Subject: Graphics Cards | March 1, 2015 - 12:30 PM | Scott Michaud
Tagged: superfish, Lenovo, bloatware, adware
Obviously, this does not forget the controversy that Lenovo got themselves into, but it is certainly the correct response (if they act how they imply). Adware and bloatware is common to find on consumer PCs, which makes the slowest of devices even more sluggish as demos and sometimes straight-up advertisements claim their share of your resources. This does not even begin to discuss the security issues that some of these hitchhikers drag in. Again, I refer you to the aforementioned controversy.
In response, albeit a delayed one, Lenovo has announced that, by the launch of Windows 10, they will only pre-install the OS and “related software”. Lenovo classifies this related software as drivers, security software, Lenovo applications, and applications for “unique hardware” (ex: software for an embedded 3D camera).
It looks to be a great step, but I need to call out “security software”. Windows 10 should ship with Microsoft's security applications in many regions, which really questions why a laptop provider would include an alternative. If the problem is that people expect McAfee or Symantec, then advertise pre-loaded Microsoft anti-malware and keep it clean. Otherwise, it feels like keeping a single finger in the adware take-a-penny dish.
At least it is not as bad as trying to install McAfee every time you update Flash Player. I consider Adobe's tactic the greater of two evils on that one. I mean, unless Adobe just thinks that Flash Player is so insecure that you would be crazy to install it without a metaphorical guard watching over your shoulder.
And then of course we reach the divide between “saying” and “doing”. We will need to see Lenovo's actual Windows 10 devices to find out if they kept their word, and followed its implications to a tee.
Microsoft prepares Skype to be preinstalled on Windows 7 PCs They also ignore the latest version of Skype
Subject: General Tech, Systems | May 31, 2012 - 07:33 PM | Scott Michaud
Tagged: skype, OEM, bloatware, crapware
Just after their $99 Signature service has been announced, Microsoft has provided OEMs with a version of Skype to be pre-installed on Windows 7 PCs. I wonder if they will take it off again if you pay them?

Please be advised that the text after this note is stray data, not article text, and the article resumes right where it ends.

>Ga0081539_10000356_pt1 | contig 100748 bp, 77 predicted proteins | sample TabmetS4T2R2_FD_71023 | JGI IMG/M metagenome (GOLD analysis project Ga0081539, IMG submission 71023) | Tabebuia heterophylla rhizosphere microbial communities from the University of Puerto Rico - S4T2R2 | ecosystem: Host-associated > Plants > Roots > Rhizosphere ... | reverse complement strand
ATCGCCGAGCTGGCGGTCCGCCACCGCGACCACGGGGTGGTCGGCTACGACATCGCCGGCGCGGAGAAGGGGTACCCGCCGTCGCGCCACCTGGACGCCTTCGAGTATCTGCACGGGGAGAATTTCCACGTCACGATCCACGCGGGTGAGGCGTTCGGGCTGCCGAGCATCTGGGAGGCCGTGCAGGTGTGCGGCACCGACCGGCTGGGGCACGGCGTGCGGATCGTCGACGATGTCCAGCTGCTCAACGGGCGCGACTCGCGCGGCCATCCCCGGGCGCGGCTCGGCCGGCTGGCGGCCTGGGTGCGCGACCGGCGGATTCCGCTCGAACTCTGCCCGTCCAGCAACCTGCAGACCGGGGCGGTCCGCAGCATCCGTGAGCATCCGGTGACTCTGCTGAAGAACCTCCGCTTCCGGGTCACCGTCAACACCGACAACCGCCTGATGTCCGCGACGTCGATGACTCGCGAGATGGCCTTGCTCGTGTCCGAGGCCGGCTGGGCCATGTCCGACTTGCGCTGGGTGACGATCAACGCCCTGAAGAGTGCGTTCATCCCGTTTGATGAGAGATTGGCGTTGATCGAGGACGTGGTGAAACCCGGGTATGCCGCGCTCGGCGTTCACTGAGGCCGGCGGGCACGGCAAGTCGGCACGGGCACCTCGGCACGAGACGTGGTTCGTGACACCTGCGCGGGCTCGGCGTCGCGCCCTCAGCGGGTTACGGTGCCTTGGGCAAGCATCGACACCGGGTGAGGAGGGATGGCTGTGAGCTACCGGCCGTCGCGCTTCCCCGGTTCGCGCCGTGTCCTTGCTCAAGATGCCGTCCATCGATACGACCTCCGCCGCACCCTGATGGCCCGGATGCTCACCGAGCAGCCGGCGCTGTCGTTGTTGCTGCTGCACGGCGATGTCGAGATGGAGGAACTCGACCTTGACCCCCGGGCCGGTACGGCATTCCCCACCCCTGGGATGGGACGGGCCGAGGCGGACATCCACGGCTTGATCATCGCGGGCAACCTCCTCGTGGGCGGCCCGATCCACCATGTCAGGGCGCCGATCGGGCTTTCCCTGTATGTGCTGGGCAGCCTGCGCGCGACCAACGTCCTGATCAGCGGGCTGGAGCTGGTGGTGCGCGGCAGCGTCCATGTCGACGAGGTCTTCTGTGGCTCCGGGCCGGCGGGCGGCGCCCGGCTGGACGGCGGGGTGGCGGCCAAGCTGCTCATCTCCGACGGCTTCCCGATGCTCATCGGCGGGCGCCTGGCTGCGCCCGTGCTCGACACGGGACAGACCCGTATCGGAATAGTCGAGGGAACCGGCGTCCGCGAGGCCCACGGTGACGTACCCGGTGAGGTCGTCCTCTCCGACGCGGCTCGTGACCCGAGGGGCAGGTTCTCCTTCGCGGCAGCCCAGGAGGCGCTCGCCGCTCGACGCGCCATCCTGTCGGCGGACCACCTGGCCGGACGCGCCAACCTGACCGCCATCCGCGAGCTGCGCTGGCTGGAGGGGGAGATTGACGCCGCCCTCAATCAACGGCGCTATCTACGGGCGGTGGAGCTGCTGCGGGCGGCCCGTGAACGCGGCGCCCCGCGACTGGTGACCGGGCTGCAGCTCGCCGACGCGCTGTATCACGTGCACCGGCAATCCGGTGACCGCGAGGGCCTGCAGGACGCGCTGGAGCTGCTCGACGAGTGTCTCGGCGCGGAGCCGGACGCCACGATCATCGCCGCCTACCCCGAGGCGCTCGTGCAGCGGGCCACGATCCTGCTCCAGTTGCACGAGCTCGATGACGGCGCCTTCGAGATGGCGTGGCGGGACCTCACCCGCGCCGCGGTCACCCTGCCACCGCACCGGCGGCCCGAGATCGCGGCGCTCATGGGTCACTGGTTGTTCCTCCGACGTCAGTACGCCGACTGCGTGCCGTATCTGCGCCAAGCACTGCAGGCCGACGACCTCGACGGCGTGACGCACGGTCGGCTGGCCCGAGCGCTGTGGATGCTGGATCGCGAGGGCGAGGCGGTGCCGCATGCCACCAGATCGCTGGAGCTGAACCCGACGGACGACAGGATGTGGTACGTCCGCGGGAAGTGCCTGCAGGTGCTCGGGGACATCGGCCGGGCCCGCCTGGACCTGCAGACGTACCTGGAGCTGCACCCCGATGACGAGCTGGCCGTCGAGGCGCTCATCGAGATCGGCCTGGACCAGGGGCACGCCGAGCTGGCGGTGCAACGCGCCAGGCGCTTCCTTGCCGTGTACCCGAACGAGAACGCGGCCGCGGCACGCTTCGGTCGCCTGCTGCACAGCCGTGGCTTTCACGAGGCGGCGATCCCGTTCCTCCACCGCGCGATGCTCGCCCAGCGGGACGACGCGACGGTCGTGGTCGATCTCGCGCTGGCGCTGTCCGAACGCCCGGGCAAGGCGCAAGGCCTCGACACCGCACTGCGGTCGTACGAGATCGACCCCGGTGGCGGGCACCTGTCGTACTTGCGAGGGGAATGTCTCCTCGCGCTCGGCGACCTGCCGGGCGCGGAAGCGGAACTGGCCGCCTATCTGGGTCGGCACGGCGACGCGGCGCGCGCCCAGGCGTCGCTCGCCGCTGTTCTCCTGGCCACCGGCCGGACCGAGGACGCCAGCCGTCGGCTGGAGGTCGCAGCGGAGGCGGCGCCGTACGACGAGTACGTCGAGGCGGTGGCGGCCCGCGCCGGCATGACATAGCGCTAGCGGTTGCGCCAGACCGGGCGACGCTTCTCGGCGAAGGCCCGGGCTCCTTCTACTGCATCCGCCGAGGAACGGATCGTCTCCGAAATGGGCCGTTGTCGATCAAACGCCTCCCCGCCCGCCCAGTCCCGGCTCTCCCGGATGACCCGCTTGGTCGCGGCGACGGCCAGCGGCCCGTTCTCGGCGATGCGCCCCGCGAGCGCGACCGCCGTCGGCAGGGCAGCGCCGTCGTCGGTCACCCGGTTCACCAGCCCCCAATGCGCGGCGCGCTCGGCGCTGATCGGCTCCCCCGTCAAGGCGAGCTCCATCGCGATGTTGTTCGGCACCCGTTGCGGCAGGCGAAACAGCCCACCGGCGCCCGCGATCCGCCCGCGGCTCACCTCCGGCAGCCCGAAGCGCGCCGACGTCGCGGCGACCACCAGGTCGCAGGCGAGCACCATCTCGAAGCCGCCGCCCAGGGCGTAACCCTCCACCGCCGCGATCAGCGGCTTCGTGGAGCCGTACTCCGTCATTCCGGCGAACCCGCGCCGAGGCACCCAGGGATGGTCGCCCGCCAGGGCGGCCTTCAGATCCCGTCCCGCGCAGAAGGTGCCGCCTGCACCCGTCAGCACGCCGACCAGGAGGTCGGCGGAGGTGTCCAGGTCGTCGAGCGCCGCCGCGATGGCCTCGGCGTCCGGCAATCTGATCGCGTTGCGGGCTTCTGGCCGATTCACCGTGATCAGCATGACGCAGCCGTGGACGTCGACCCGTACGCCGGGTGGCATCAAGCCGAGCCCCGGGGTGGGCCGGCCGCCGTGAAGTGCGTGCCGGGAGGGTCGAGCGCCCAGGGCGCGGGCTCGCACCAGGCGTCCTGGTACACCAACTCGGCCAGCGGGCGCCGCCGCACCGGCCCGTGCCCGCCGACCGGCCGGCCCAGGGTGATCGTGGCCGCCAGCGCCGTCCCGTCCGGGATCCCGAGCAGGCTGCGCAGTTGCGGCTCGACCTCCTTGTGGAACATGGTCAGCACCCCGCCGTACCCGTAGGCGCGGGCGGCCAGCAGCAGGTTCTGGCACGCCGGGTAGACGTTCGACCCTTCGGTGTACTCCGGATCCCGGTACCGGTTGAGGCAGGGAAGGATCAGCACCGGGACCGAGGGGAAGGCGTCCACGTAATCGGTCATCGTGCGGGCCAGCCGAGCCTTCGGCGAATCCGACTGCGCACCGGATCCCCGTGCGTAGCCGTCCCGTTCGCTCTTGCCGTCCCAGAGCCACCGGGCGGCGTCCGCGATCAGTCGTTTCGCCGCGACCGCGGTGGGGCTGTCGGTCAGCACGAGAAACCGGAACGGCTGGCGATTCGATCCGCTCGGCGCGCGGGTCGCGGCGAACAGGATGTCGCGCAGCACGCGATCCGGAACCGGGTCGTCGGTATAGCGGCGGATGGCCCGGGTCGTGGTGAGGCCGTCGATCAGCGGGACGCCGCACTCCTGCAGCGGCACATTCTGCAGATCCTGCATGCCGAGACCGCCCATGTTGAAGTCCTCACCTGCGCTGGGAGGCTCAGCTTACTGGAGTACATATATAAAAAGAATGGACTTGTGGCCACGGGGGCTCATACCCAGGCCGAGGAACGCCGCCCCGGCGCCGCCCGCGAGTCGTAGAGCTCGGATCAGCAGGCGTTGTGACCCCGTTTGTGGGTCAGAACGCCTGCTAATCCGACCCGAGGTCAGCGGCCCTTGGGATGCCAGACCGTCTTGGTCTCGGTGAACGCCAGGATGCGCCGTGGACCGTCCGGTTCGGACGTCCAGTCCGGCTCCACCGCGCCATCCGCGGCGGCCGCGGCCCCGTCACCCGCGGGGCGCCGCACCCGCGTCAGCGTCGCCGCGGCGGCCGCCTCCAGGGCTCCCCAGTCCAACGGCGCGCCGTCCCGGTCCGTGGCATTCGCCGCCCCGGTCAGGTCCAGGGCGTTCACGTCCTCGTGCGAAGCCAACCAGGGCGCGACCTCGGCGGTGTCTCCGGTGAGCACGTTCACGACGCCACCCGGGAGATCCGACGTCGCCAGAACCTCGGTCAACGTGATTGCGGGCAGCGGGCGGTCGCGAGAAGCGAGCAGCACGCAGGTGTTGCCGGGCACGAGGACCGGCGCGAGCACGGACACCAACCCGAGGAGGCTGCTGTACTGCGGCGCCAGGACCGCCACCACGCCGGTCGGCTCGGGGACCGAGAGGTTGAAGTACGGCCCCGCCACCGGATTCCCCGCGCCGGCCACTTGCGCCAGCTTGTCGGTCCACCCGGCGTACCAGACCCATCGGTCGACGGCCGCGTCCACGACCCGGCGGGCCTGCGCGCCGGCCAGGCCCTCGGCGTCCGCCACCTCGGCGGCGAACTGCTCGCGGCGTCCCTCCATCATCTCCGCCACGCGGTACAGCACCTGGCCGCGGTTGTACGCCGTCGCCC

Just… give me a minute…
So Microsoft hates bloatware unless it is theirs. OEM partners have been paid by software vendors to provide demos of products integrated and pre-installed for the end-user. Commonly you will see a few game demos, the Kindle software, an antivirus trial, and Skype. Earlier in the month Microsoft created a service at their retail outlets to scrub computers clean of the bloat for $99.
And now that they own Skype they desire for OEMs to integrate it with Windows 7…
Here’s my dotted line for your Signature.
More humorous is that they will integrate Skype 5.8 rather than the newer Skype 5.9. Granted, it is unsurprising that a company would be slightly behind in versions particularly since the latest dot-release is less than two months old. Skype has been known to be slightly less desirable as you increase in version number and as such makes me crack a smirk either way. The latest release in particular has allegedly been the cause of minor glitches in recent podcasts with TWiT studios recommending rolling back to 5.8.
If anything this makes me slightly curious about Windows 8.
Subject: General Tech | August 23, 2011 - 03:28 PM | Jeremy Hellstrom
Tagged: freeware, bloatware, download
In a move similar to the one that made Adobe so popular, Download.com no longer lets you just download your desired file, instead you must first install their downloader software. Download.com and Cnet are no longer as popular as they once were, but were still a good repository for freeware and trialware. Now you need to install their software to get at the programs you want and it is even better than you might think, you will get the software you want as well as a brand new toolbar and changes to your home page and default search engine. Thankfully it is opt out, but for many people who are not paying attention, installing the next piece of software from Cnet will also involve uninstalling a toolbar and switching your browsers defaults back to what you chose for yourself. The only good news is that programs won't get the wrapper until the next time the version is updated. Catch the reaction at Slashdot.
"At Download.com, page designs have been repeatedly tweaked over the years to push its updater software (now called TechTracker), TrialPay offers, and the site's mailing list. Bothersome, perhaps, but certainly not inexcusable. They've got to make money off the site somehow, after all, and banner ads don't always do the job. Now, things have taken a turn for the worse: Cnet has begun wrapping downloads in its own proprietary installer. Not only will this cause the reputation of free, legitimate software to be tarred by Cnet's bloatware toolbars, homepage changes, and new default search engines — but Cnet is even claiming that their installer wrapping is 'for the users.'"
Here is some more Tech News from around the web:
- PHP users are warned of a bug @ The Inquirer
- GA Tech: Internet's Mid-Layers Vulnerable To Attack @ Slashdot
- Motorola's Most Important 18 Patents @ Slashdot
- HP – a train wreck that has already happened @ SemiAccurate